The Ultimate Guide for RAID

Data loss for anyone whether it is a business or individual ultimately means lost business or shattered memories respectively. Data is the most valuable asset of any business, and this can’t be understated, protection of business assets must always command the highest priority.

Backing up data will not be enough if you have no protection against online disk failure. Adding RAID to your storage configuration is the most cost effective and simplest ways to maintain access and data protection.

raid1

Whilst a number of companies offer RAID, not all RAID implementation are created equal. As an example there is Hardware RAID which is determined by a specific RAID controller which will probably have Cache memory as well to boost performance and possible battery back-up in case the controller fails. Hardware RAID has history and is very mature. Software RAID on the other hand is not totally new but the quality and reliability is dictated by the quality of the components used in the integration of the RAID components and the quality of software code driving the RAID implementation.

To choose the RAID level that’s right for you, begin by considering the factors below. Each one of these factors becomes a trade-off for another:

 

The Cost basically comes down to the trade-off between disk capacity and added data availability or performance. For example, RAID 1,10 and small disk counts of RAID 6 are costly in terms of lost disk space (50%), but high in data availability.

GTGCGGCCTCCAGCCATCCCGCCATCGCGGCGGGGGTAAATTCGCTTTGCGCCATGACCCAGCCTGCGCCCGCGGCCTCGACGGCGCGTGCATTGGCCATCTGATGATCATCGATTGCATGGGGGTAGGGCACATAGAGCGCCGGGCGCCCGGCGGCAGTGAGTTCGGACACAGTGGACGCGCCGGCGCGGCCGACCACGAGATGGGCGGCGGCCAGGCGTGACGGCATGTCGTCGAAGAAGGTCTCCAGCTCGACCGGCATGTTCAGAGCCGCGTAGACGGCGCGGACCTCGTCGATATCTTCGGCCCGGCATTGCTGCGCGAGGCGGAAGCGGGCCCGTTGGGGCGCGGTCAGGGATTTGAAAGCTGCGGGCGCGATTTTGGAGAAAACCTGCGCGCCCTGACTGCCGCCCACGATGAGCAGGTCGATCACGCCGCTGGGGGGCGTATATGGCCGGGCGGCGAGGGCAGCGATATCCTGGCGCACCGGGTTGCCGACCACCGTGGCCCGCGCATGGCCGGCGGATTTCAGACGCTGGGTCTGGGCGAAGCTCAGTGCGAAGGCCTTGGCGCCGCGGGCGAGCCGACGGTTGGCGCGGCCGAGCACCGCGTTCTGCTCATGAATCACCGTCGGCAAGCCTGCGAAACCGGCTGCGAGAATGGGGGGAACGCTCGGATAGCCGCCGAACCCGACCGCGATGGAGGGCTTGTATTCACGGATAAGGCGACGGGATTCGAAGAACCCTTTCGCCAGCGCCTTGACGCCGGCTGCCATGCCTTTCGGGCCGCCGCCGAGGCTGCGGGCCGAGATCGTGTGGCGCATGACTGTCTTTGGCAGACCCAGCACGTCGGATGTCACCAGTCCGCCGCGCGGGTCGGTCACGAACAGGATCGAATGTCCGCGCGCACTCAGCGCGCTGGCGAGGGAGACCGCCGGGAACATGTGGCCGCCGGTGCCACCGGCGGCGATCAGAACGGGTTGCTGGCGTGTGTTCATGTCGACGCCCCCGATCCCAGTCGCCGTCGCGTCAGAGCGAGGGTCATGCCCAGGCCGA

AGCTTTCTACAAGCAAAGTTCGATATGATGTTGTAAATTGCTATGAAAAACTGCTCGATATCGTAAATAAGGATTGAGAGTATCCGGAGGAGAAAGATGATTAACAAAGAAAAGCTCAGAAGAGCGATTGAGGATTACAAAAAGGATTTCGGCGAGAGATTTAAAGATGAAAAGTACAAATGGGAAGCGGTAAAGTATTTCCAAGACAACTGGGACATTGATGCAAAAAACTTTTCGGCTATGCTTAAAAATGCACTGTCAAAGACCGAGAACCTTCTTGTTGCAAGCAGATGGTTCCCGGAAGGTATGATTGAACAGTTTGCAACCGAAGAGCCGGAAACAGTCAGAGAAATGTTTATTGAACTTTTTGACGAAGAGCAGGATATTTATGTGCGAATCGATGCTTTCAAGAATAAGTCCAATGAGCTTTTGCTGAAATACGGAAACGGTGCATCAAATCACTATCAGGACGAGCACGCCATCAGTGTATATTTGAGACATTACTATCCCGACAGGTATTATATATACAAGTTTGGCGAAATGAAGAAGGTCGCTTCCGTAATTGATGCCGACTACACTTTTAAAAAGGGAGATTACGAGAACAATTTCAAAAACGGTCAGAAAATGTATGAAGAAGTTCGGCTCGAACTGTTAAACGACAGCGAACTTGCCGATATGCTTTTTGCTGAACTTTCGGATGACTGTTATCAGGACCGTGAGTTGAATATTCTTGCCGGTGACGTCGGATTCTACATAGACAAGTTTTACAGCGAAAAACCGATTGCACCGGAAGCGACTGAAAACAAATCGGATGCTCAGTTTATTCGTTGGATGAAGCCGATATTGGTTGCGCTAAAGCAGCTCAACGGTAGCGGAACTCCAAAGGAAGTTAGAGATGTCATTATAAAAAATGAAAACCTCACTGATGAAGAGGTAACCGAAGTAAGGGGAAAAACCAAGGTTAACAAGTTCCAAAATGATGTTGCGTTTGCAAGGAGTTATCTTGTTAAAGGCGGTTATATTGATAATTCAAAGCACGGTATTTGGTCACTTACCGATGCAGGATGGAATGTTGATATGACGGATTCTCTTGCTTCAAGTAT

Performance also depends on the access pattern (random/sequential, read/write, long/short) and the numbers of users. Our guide is intended to give an overview on the performance and availability of various RAID levels in general and may not be accurate in all user scenarios. This is meant only as a guide through the RAID jungle.

The following are commonly used RAID levels:


Min # Drives:
2
Read/Write Speed:
High/High
Capacity Utilization:
100%
Typical Applications:
High End Workstations, data logging, real-time rendering, very transitory data
raid0-table

Definition

Striping without parity, improved performance, additional storage, no fault tolerance

Advantages

  • I/O performance is greatly improved by spreading the I/O load across many channels and drives (best performance is achieved when data is striped across multiple channels with only one drive per channel)
  • No parity calculation overhead is involved
  • Very simple design
  • Easy to implement

Disadvantages

  • Not a “True” RAID because the failure of just one drive will result in all data in a virtual disk being lost
  • Should not be used for critical data


Min # Drives: